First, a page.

The CrowdStrike® Falcon LogScale™ GitHub repository (opens in a new tab) contains a list of predefined transformation queries you can copy for converting data in various use cases.

Aggregation queries

Aggregation queries include function calls that can combine their input into a new structure, or emit new events into the output stream.

An aggregation query uses at least one aggregate function, such as sum(), groupBy(), count(), or avg().

You might want calculate the total revenue of all products sold on your website. The following query includes some aggregation expressions you can use to create new output data:

url=/^\/checkout_complete\/(?<product_id>\d+)/
| match(file="products.csv", column=product_id, field=product_id)
| sum(product_price, as="Total revenue")

Looking at each expression, this combined query:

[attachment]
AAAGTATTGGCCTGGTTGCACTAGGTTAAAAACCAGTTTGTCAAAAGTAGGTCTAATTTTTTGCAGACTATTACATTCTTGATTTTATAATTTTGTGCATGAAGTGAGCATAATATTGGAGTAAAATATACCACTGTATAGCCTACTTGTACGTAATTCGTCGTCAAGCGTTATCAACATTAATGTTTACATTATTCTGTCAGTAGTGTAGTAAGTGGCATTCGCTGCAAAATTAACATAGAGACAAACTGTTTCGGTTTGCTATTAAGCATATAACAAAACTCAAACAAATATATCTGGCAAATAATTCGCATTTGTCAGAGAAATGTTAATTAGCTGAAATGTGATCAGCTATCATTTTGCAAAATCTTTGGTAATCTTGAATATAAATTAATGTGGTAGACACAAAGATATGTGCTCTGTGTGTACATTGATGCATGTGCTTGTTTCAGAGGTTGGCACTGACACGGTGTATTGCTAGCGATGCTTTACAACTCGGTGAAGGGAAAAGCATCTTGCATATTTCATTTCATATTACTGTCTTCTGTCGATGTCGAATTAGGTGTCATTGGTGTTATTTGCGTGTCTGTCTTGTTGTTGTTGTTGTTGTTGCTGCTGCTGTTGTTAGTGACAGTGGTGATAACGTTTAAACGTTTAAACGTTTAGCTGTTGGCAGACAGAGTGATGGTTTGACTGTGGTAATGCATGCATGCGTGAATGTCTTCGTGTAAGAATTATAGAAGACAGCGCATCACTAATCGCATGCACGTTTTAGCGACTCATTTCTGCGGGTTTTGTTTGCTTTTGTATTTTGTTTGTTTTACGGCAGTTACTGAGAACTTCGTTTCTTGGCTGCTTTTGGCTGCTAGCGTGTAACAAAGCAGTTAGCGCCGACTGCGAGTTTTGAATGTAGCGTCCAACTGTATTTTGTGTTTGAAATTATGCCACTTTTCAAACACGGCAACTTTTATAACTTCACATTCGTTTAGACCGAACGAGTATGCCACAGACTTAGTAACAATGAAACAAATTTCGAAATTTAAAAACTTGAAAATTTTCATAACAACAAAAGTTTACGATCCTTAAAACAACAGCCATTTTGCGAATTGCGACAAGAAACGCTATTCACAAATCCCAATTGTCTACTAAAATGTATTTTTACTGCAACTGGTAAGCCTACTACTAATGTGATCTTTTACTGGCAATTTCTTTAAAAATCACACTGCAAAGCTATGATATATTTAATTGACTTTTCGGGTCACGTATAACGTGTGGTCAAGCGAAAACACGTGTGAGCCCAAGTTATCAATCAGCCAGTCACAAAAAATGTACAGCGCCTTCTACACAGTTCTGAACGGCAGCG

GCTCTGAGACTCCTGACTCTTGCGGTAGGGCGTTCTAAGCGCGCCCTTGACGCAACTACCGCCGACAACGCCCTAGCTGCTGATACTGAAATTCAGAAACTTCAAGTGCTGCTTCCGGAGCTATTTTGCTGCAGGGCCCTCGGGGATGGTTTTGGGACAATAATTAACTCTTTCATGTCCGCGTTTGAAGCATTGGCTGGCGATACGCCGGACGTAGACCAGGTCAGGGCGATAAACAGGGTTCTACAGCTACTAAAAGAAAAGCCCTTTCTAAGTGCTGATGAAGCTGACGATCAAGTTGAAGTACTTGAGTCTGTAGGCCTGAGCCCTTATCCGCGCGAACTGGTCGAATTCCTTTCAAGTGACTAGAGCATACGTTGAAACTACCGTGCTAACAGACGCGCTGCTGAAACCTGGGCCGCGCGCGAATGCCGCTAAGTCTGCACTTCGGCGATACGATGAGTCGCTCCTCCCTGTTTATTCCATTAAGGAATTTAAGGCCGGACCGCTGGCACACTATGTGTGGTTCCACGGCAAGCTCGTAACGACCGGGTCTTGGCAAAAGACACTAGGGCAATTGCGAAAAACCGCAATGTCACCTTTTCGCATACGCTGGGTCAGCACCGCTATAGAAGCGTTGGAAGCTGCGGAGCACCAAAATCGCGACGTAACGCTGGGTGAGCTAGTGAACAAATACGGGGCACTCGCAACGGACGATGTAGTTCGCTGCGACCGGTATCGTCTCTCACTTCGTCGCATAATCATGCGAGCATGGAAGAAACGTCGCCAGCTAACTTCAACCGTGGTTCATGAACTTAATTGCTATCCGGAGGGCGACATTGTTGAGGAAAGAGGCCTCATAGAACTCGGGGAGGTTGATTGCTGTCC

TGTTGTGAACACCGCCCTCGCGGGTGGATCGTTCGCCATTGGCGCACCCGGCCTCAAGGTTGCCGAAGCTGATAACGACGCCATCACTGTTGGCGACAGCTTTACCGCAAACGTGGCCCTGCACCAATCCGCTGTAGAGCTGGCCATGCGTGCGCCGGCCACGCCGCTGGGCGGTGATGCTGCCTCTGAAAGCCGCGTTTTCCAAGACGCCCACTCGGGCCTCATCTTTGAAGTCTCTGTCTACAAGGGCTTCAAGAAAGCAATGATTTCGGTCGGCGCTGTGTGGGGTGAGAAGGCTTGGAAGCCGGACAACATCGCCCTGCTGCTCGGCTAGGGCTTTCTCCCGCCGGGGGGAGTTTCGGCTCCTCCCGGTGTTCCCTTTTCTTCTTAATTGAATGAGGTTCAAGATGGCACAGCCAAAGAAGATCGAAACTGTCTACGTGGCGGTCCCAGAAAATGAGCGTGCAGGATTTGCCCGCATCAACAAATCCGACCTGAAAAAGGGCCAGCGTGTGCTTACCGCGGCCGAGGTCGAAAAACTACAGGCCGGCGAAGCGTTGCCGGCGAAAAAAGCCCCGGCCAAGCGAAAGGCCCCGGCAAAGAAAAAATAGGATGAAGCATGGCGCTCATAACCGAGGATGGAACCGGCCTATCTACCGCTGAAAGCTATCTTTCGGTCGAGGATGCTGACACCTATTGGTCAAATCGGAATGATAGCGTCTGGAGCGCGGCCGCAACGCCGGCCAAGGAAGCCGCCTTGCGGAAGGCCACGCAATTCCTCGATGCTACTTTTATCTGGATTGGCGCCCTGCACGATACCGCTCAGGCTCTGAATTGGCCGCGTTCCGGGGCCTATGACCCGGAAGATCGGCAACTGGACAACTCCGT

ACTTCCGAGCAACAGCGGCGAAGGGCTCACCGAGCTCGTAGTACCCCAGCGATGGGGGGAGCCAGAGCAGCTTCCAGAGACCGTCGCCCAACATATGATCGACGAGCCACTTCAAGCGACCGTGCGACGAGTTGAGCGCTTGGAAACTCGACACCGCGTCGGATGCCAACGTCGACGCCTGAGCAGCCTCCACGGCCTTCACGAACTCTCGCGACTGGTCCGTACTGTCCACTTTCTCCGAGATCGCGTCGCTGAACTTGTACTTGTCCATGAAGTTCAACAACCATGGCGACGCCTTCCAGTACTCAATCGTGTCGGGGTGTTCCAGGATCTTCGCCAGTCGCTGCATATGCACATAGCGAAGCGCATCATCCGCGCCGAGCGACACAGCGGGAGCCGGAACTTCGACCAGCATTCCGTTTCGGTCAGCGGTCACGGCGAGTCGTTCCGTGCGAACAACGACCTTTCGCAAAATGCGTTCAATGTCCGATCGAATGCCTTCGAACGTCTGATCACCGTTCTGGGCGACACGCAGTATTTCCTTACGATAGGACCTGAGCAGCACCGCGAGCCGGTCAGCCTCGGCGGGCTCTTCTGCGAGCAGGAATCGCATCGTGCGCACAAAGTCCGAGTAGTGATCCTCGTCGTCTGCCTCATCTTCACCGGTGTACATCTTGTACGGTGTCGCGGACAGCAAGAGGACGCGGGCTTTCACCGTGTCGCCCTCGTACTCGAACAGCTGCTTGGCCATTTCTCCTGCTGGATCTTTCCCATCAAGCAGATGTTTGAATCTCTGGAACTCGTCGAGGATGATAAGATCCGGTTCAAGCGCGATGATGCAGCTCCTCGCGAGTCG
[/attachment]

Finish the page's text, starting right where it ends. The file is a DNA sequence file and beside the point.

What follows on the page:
1. Finds anything after /checkout_complete in the URL and transform the data into a product_id that consists of one or more numbers.
  2. Uses the product_id to find the product and associated product_name and product_price in the products.csv file.
  3. Sums all product_price values and return the result in a field named Total revenue.

In a different example, customers are experiencing slow checkout times, and some can't submit their order. As part of your investigation, you can build a query to inspect HTTP status codes by region and timezone:

resource.attributes.hostname=~/^mysql-order-uswest1-*/
| statuscode >= 400
| groupBy([resource.attributes.hostname])
| sort(@timezone)

Looking at each expression, this combined query:

  1. Matches any log events with mysql-order-uswest1 in the resource.attributes.hostname field.
  2. Filters status codes to only error codes greater than or equal to 400.
  3. Groups the results by the resource.attributes.hostname field.
  4. Sorts the results by the @timezone field.

See aggregating data (opens in a new tab) in the LogScale documentation for a list of common aggregation functions and examples.